Home Buying Basics

Buying a home loan doesn’t have to be intimidating – especially when you understand the basics.

Fixed vs. Adjustable

Every home loan has two parts: principal and interest. The principal is the amount you borrow, and the interest is what you pay to borrow the money. Different home loans give you options on how to structure your interest payments to meet your specific needs.

When shopping for a home loan, there are two major types of loans that you can choose from: a fixed-rate mortgage or an adjustable-rate mortgage (ARM).

With a fixed rate mortgage, your principal and interest payments stay the same for the life of the loan—a good choice if you’re planning to stay in your home for a long time. Because the interest rate doesn’t change, you’re protected from rising rates for the life of your loan.

The main features of a fixed-rate mortgage are

  • Principal and interest payments stay the same for the life of the loan
  • Consistent monthly payments allow you to budget more effectively
  • Choose from varying year terms, such as 30 year or 15 year

With an adjustable rate mortgage (ARM), also called a variable rate mortgage, your Interest rate, monthly principal, and interest payments remain the same for an initial period, then adjust annually based on a rate index.

The main features of an ARM are

  • Typically have a lower initial interest rate than a fixed-rate mortgage
  • Interest rate caps set a limit on how high your interest rate can go
  • Choose from 6-month, 1-, 2-, 3-, 5-, and 7-year terms

If you are considering an ARM, it is a good idea to ask your mortgage lender what your monthly payment would be if interest rates rise 1, 3 or 5 percentage points in the future, so you can get a sense for how much more you may be required to pay in the future.

Government loan programs offered by the Federal Housing Authority (FHA) are also popular and are available in both fixed-rate and adjustable-rate structures. In general, government loan programs are easier to qualify for and have lower down payment requirements as well as more flexible credit requirements. However, like conventional loan programs, FHA loans have specific fees and payments associated with each of them.

Getting Prequalified

Before you start looking for a home, you will need to know how much you can afford, and the best way to do that is to get prequalified for your loan. Many real estate agents want you to be prequalified so they can show you homes in your price range.

To get prequalified, click here. You can also use our Home Affordability Calculator to see the price range of homes you should be looking at.


The term is the number of years that you will make payments on your home mortgage loan. The longer the term, the lower your monthly payment will be. With a longer term, you will also pay more in interest over the life of the loan.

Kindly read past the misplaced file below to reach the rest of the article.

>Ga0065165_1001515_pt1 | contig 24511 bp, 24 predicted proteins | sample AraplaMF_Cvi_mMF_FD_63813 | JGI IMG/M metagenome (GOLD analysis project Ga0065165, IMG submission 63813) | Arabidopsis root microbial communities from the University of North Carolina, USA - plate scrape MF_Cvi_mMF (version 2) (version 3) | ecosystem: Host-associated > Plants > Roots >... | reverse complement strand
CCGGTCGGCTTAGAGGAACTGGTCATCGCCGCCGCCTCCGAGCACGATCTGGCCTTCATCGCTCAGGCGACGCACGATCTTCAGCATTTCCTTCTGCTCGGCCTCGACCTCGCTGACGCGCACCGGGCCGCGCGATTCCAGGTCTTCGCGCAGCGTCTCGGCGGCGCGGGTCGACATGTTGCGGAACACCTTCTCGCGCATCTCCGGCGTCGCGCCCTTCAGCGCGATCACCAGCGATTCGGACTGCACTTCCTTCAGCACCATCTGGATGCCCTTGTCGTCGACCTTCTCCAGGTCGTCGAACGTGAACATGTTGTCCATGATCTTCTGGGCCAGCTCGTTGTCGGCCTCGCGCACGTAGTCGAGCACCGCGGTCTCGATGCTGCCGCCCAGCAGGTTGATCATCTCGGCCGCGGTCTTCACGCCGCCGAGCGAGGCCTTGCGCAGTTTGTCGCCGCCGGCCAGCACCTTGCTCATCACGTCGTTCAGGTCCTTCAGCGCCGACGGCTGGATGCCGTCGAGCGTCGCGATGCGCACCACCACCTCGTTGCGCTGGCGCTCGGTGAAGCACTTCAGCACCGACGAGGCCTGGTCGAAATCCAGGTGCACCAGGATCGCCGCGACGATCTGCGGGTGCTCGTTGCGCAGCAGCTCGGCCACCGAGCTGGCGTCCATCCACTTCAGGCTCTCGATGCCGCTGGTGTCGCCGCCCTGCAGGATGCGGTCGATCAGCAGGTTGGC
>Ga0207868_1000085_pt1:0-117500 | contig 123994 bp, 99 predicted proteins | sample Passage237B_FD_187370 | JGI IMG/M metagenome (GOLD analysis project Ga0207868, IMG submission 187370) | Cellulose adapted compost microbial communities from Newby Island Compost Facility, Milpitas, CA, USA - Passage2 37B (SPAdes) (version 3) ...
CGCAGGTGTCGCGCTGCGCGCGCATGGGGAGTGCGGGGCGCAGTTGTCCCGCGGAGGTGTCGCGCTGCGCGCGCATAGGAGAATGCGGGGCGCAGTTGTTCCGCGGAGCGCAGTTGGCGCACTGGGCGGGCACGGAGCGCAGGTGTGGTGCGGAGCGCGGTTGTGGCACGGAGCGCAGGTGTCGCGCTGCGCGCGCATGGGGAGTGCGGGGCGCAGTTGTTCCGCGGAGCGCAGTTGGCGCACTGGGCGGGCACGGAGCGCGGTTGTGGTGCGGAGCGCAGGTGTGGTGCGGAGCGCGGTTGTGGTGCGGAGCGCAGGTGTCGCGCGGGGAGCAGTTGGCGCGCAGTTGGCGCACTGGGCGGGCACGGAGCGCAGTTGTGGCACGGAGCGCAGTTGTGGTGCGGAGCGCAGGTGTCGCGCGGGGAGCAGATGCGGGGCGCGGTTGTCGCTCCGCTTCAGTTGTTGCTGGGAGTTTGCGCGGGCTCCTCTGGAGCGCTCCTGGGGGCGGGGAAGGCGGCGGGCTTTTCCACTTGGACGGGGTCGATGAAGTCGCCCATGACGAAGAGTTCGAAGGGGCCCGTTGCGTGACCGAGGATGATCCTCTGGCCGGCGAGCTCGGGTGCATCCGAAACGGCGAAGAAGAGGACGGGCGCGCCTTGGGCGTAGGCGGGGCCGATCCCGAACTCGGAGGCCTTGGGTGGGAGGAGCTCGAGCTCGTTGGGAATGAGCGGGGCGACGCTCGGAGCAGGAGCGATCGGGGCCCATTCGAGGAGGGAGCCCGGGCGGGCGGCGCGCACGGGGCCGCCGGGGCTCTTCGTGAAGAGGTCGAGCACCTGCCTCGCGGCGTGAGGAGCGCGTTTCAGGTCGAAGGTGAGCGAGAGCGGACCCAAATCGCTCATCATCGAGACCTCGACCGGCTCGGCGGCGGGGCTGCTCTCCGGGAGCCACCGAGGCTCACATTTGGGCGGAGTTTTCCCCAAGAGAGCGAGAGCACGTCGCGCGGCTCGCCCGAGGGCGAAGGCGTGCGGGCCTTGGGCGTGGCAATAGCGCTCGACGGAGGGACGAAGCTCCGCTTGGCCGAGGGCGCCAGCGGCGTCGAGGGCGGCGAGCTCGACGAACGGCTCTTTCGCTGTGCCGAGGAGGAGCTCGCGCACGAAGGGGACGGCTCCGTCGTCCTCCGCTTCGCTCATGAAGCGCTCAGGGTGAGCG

Use our Mortgage Payment Calculator to see how different terms can affect your monthly payment.

Interest Rates

The interest rate is the proportion of a loan that is charged as interest to the borrower, typically expressed as an annual percentage of the loan outstanding. It is used to calculate your monthly mortgage payment. The higher the interest rate on a particular loan, the higher your monthly payment will be, and vice versa. With a fixed-rate mortgage, the interest rate on your loan will never change. With an ARM, however, the interest rate is linked to an index of interest rates published by a third-party, such as the federal government. As this index changes over time, so will the interest rate used to calculate your monthly mortgage payment.


The annual percentage rate or APR tells you the estimated cost of your loan, which includes the interest rate and other upfront fees that you pay for the loan (such as discount points and origination fees). Comparing APRs will help you understand which loan is actually the best value for you when all costs are considered.

Closing Costs

Buying a home or refinancing a mortgage requires the help of a lot of different people (the lender for processing the loan, the title company for verifying ownership of the property, the appraiser for assessing the value of the home, etc.). All of the fees from these services are collectively called closing costs. These fees commonly total about 2-3% of the loan amount, but they can be higher.

Some of these costs are controlled by the lender, while the rest are controlled by other firms that are involved in your loan process. The closing costs can either be paid up-front, or in some situations, the lender will add them to the amount you are borrowing. Your lender will outline these costs in a Loan Estimate, so you can get a sense for how much you will need to pay when the loan closes. Your mortgage loan officer will send you the estimate within 3 business days of processing your application and help you to understand what you are paying for.

Monthly Mortgage Payment

Generally, your monthly mortgage payment includes principal and interest. Property taxes and homeowner’s insurance may also be collected by the lender through your monthly mortgage payment, held in an escrow account, and then paid on your behalf when the payments are due. Escrow literally means the holding of documents and money by a neutral third party.

Your property taxes and homeowner’s insurance may be reassessed each year during an annual escrow reassessment period. Your mortgage servicer will recalculate what your new monthly payments will be and let you know how much you owe. These payments will be put into escrow and paid on your behalf.


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